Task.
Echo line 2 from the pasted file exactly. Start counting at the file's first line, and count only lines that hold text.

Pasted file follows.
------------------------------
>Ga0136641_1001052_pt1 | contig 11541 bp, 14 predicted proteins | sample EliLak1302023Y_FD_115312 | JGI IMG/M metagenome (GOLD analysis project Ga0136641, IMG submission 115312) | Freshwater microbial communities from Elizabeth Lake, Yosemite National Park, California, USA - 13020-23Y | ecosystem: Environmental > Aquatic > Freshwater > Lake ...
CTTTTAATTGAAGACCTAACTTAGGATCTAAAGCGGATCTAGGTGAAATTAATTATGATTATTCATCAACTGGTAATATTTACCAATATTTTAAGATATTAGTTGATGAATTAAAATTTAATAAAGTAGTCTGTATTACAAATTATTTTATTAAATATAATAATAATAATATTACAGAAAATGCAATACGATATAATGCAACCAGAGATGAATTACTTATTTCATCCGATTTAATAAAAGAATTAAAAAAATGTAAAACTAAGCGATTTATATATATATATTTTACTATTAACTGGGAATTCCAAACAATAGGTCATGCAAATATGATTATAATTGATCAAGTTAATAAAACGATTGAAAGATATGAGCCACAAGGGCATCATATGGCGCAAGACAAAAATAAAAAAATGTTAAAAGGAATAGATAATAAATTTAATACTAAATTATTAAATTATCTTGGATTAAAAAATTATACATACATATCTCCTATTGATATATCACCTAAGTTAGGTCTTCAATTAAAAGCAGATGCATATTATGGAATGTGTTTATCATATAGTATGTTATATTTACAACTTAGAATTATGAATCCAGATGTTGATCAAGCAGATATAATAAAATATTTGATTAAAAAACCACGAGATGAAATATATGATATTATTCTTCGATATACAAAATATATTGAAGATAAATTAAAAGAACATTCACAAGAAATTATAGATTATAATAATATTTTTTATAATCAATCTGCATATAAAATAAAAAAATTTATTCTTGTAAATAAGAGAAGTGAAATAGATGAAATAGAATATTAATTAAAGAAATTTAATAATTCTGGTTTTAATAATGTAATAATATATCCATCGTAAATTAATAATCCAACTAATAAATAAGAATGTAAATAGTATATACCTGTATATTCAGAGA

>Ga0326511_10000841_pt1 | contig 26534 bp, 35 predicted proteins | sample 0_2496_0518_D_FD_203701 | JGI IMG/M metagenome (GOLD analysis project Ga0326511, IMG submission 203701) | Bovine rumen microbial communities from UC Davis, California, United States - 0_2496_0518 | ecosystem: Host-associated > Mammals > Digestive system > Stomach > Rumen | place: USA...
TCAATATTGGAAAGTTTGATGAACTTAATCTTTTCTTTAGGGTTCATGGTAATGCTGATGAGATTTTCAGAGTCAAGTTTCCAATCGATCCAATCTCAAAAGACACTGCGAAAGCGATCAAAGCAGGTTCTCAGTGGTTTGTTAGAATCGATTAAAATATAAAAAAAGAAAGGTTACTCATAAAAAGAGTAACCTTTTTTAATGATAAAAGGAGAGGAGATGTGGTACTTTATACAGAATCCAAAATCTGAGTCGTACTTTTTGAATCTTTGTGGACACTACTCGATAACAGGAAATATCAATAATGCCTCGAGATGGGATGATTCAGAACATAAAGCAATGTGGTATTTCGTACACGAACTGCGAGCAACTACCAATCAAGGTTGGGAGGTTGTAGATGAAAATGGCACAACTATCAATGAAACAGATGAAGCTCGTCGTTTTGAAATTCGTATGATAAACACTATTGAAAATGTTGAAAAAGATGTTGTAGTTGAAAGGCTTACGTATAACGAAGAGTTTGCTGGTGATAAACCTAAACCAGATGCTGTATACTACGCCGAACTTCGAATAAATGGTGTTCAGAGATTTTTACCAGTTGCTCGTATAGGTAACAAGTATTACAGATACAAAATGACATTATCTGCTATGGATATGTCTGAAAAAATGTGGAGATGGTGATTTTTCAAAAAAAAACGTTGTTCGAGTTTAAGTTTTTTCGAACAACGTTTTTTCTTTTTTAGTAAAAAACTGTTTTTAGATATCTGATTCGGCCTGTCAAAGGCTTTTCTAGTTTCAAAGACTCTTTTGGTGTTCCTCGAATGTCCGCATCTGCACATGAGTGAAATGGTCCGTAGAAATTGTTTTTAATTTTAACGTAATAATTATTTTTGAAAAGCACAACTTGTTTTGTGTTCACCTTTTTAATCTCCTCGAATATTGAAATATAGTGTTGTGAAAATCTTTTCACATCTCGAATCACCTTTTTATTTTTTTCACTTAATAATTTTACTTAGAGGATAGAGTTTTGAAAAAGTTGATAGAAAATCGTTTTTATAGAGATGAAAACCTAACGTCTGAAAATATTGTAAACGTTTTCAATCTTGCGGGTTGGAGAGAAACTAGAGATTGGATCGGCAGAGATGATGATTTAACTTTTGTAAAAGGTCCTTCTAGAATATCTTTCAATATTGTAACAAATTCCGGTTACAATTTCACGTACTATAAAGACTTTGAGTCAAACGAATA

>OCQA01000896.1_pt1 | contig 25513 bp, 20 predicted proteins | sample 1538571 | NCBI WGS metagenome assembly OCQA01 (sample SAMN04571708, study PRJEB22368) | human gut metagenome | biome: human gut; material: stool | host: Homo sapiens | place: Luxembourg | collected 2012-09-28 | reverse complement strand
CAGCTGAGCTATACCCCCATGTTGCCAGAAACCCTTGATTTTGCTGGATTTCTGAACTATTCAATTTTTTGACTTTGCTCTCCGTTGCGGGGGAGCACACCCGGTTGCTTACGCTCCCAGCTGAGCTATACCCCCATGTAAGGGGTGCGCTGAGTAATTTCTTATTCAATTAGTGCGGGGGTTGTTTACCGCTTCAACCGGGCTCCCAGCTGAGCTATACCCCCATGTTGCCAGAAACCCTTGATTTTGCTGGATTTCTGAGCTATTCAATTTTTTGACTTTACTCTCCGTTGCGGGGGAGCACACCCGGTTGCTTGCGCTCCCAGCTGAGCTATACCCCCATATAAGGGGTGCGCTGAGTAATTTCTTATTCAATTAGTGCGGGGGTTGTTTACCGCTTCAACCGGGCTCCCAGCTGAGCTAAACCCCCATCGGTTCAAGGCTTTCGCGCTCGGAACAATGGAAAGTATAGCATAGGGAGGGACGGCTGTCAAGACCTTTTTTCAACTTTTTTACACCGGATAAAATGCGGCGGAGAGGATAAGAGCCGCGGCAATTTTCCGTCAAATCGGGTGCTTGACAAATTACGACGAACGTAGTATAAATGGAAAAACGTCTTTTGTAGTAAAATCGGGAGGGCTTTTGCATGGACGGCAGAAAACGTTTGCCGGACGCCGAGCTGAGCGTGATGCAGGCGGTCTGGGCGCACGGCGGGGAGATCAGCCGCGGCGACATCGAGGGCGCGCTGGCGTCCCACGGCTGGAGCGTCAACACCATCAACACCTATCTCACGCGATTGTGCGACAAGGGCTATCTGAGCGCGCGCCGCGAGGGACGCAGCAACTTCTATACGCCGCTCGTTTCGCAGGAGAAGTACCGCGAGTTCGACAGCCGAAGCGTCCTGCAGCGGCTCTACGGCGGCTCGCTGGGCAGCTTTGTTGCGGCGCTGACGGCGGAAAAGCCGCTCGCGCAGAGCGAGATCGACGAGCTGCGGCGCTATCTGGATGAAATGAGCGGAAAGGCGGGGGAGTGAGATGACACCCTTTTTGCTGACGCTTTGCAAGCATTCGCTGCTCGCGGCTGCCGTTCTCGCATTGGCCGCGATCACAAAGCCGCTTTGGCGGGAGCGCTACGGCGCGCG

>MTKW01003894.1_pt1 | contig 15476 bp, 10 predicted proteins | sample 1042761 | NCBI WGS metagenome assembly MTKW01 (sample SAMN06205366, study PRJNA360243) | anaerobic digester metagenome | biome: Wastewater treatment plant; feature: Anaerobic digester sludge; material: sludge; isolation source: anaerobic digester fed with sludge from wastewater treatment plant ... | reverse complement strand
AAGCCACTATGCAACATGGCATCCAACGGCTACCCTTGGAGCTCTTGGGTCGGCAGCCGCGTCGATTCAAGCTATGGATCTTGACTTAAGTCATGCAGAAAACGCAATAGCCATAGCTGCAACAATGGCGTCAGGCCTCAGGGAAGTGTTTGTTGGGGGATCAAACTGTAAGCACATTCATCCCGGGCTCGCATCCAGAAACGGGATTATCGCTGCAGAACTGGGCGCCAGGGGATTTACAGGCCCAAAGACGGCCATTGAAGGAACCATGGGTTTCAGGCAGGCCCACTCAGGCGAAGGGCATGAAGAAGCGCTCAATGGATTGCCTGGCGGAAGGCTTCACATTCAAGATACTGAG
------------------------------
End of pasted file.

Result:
CTTTTAATTGAAGACCTAACTTAGGATCTAAAGCGGATCTAGGTGAAATTAATTATGATTATTCATCAACTGGTAATATTTACCAATATTTTAAGATATTAGTTGATGAATTAAAATTTAATAAAGTAGTCTGTATTACAAATTATTTTATTAAATATAATAATAATAATATTACAGAAAATGCAATACGATATAATGCAACCAGAGATGAATTACTTATTTCATCCGATTTAATAAAAGAATTAAAAAAATGTAAAACTAAGCGATTTATATATATATATTTTACTATTAACTGGGAATTCCAAACAATAGGTCATGCAAATATGATTATAATTGATCAAGTTAATAAAACGATTGAAAGATATGAGCCACAAGGGCATCATATGGCGCAAGACAAAAATAAAAAAATGTTAAAAGGAATAGATAATAAATTTAATACTAAATTATTAAATTATCTTGGATTAAAAAATTATACATACATATCTCCTATTGATATATCACCTAAGTTAGGTCTTCAATTAAAAGCAGATGCATATTATGGAATGTGTTTATCATATAGTATGTTATATTTACAACTTAGAATTATGAATCCAGATGTTGATCAAGCAGATATAATAAAATATTTGATTAAAAAACCACGAGATGAAATATATGATATTATTCTTCGATATACAAAATATATTGAAGATAAATTAAAAGAACATTCACAAGAAATTATAGATTATAATAATATTTTTTATAATCAATCTGCATATAAAATAAAAAAATTTATTCTTGTAAATAAGAGAAGTGAAATAGATGAAATAGAATATTAATTAAAGAAATTTAATAATTCTGGTTTTAATAATGTAATAATATATCCATCGTAAATTAATAATCCAACTAATAAATAAGAATGTAAATAGTATATACCTGTATATTCAGAGA